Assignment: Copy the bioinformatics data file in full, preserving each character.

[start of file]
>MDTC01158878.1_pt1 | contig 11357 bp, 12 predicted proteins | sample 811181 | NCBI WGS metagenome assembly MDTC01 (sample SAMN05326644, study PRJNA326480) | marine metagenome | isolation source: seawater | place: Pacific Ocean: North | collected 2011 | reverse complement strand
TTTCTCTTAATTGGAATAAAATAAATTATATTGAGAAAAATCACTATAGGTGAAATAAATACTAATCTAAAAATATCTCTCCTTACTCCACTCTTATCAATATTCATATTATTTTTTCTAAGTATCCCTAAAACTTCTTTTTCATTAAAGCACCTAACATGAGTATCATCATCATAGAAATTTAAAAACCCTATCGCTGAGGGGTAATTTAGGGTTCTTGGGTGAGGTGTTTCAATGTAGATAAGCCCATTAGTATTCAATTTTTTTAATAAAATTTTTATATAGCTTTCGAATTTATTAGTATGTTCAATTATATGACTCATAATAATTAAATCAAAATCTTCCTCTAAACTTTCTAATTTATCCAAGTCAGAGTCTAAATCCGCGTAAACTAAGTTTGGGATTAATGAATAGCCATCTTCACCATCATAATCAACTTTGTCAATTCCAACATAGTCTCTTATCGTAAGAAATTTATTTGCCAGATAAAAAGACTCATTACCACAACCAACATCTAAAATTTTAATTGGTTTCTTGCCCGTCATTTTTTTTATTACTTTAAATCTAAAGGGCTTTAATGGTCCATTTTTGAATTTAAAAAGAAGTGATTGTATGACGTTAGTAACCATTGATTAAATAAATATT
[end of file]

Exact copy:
>MDTC01158878.1_pt1 | contig 11357 bp, 12 predicted proteins | sample 811181 | NCBI WGS metagenome assembly MDTC01 (sample SAMN05326644, study PRJNA326480) | marine metagenome | isolation source: seawater | place: Pacific Ocean: North | collected 2011 | reverse complement strand
TTTCTCTTAATTGGAATAAAATAAATTATATTGAGAAAAATCACTATAGGTGAAATAAATACTAATCTAAAAATATCTCTCCTTACTCCACTCTTATCAATATTCATATTATTTTTTCTAAGTATCCCTAAAACTTCTTTTTCATTAAAGCACCTAACATGAGTATCATCATCATAGAAATTTAAAAACCCTATCGCTGAGGGGTAATTTAGGGTTCTTGGGTGAGGTGTTTCAATGTAGATAAGCCCATTAGTATTCAATTTTTTTAATAAAATTTTTATATAGCTTTCGAATTTATTAGTATGTTCAATTATATGACTCATAATAATTAAATCAAAATCTTCCTCTAAACTTTCTAATTTATCCAAGTCAGAGTCTAAATCCGCGTAAACTAAGTTTGGGATTAATGAATAGCCATCTTCACCATCATAATCAACTTTGTCAATTCCAACATAGTCTCTTATCGTAAGAAATTTATTTGCCAGATAAAAAGACTCATTACCACAACCAACATCTAAAATTTTAATTGGTTTCTTGCCCGTCATTTTTTTTATTACTTTAAATCTAAAGGGCTTTAATGGTCCATTTTTGAATTTAAAAAGAAGTGATTGTATGACGTTAGTAACCATTGATTAAATAAATATT